According to the University of Nebraska Drought Monitor map, the Cape and Islands are listed as “abnormally dry,” a step below a moderate drought. “I’m hoping not to get there, but it’s probably inevitable,” Barr said. As a result, groundwater levels remain very low, and are not expected to recover soon without a significant dose of precipitation.

The new limits on outdoor irrigation are designed to help the town’s wells catch up with demand. If lawns are watered only in the early morning and in the evenings, the wells will have time to refill the water tanks “and then hopefully get a rest before the next demand, the next surge of water use,” Barr said. “It would help the wells to be able to keep up with the water tank storage levels.”

“I think this is a very generous allowance,” select board member Dean Nicastro said. The new rules are more equitable and more comparable to those in place in surrounding towns, he added. But it is clear that the town needs to investigate locations for new wells, in addition to the ones currently being developed near Mill Pond, he said. “I think we probably should begin that process,” he said. “I just don’t think we should leave this to the future.”

Board Chair Jeffrey Dykens said Chatham needs to do the same kind of strategic planning for its water system that it has done with its sewer project. When it comes to capacity for the water system, “I feel as though we’ve been on our heels, not on our tiptoes looking forward,” he said.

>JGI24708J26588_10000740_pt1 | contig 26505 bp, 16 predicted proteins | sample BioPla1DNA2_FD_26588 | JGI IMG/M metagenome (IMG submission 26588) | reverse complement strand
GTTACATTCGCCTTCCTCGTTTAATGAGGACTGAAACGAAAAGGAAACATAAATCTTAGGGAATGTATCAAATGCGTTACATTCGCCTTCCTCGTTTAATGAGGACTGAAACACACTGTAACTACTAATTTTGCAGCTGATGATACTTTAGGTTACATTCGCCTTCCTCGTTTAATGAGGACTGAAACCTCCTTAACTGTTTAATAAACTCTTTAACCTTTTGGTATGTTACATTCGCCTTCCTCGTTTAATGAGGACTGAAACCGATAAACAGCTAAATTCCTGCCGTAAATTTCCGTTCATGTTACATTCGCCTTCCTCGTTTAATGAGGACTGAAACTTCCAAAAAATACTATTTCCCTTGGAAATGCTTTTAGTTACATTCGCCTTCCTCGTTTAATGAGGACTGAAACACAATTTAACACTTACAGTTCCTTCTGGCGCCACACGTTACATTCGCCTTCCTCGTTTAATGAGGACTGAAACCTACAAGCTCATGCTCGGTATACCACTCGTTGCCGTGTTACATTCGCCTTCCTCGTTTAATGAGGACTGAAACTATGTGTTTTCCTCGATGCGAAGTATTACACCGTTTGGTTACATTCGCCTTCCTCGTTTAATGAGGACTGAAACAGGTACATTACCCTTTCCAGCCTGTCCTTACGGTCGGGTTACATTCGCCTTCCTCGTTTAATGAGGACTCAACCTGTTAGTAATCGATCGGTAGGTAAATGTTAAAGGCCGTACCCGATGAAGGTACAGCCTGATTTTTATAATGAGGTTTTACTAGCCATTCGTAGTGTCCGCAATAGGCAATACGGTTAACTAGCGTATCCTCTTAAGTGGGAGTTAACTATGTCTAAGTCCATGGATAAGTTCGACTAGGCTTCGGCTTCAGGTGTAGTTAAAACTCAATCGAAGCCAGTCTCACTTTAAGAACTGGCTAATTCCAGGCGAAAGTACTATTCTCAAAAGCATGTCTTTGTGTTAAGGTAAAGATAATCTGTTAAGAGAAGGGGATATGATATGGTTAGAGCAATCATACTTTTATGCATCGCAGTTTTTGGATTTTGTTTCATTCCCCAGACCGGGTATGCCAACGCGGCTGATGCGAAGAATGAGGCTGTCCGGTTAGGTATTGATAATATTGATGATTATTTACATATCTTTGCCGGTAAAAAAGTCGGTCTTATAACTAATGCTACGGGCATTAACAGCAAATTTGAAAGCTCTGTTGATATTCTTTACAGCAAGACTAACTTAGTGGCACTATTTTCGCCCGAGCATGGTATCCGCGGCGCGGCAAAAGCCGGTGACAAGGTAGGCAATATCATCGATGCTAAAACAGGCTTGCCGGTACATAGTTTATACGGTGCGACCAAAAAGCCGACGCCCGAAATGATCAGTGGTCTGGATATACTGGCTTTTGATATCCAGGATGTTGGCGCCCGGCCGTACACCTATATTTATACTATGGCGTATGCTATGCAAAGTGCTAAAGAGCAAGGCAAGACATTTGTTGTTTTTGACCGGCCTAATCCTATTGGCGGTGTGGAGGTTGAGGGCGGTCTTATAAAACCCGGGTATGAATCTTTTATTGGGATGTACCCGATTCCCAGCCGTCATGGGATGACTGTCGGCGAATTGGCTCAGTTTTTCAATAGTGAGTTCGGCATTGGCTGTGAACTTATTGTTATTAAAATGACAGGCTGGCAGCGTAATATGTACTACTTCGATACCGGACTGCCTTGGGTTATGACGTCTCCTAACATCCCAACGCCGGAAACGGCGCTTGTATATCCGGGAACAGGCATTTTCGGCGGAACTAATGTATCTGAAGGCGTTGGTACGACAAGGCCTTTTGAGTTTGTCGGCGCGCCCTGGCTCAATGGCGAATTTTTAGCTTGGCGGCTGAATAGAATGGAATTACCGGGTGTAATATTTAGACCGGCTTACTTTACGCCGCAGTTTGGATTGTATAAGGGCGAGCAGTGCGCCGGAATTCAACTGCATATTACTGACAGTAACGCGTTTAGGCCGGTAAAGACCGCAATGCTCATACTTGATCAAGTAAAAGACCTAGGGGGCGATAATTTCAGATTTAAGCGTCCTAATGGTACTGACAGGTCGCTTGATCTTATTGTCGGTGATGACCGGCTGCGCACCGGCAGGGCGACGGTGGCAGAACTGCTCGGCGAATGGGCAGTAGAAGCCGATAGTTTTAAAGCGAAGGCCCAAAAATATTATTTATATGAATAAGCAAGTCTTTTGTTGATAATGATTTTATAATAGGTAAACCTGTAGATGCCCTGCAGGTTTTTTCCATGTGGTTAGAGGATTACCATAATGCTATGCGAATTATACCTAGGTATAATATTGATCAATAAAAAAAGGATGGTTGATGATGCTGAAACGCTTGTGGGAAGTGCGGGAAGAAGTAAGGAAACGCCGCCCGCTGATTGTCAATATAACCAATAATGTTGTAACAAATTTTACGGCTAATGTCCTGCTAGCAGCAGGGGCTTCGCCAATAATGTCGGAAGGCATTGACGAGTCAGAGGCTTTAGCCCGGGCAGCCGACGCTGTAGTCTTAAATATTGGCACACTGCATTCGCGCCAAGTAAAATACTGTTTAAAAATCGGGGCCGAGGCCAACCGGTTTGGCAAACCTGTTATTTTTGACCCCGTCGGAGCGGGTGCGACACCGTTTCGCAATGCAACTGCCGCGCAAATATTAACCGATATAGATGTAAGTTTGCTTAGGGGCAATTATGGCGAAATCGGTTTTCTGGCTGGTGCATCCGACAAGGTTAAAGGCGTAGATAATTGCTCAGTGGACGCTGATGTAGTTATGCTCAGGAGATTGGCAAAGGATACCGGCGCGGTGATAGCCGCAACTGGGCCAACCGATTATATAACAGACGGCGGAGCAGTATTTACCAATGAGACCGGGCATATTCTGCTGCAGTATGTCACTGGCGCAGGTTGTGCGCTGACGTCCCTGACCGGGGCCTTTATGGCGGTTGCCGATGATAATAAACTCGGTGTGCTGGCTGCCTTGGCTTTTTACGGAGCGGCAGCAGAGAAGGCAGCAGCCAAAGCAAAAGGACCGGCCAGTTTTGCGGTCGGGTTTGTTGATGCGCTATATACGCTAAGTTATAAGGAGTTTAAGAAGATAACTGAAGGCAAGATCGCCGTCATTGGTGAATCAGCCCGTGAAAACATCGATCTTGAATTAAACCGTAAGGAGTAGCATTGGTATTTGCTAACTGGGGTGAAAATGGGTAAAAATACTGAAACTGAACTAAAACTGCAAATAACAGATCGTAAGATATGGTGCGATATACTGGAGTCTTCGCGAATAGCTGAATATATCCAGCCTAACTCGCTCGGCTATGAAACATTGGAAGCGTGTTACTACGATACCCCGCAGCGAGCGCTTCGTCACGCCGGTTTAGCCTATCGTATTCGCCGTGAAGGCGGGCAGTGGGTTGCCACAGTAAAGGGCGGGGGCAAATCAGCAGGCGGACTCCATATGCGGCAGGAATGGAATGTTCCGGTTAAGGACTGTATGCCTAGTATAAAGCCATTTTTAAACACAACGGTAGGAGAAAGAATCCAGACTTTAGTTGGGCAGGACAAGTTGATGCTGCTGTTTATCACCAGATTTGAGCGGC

“Long-term planning sounds like a superb and really compelling idea,” board member Michael Schell said. The board voted unanimously to direct the water and sewer advisory committee to study the town’s water usage, conservation measures, and needs for new wells and storage tanks, and to report its findings back to the board.

Health and Natural Resources Director Robert Duncanson said he supports the revised restrictions on outdoor watering, but urged residents to be prudent when it comes to irrigation. Established lawns and vegetation need only about one inch of water per week. “So if we get a lot of rainfall, you don’t need to have that irrigation system running,” he said. “There is nothing more frustrating than driving around in Chatham in a rainstorm and seeing irrigation systems running.”


PFAS Only A Problem In Chatham...For Now

CHATHAM — On the Lower Cape, the contaminants collectively called per- and polyfluoroalkyl substances (PFAS) have shown up only in Chatham’s public wells. But that might change.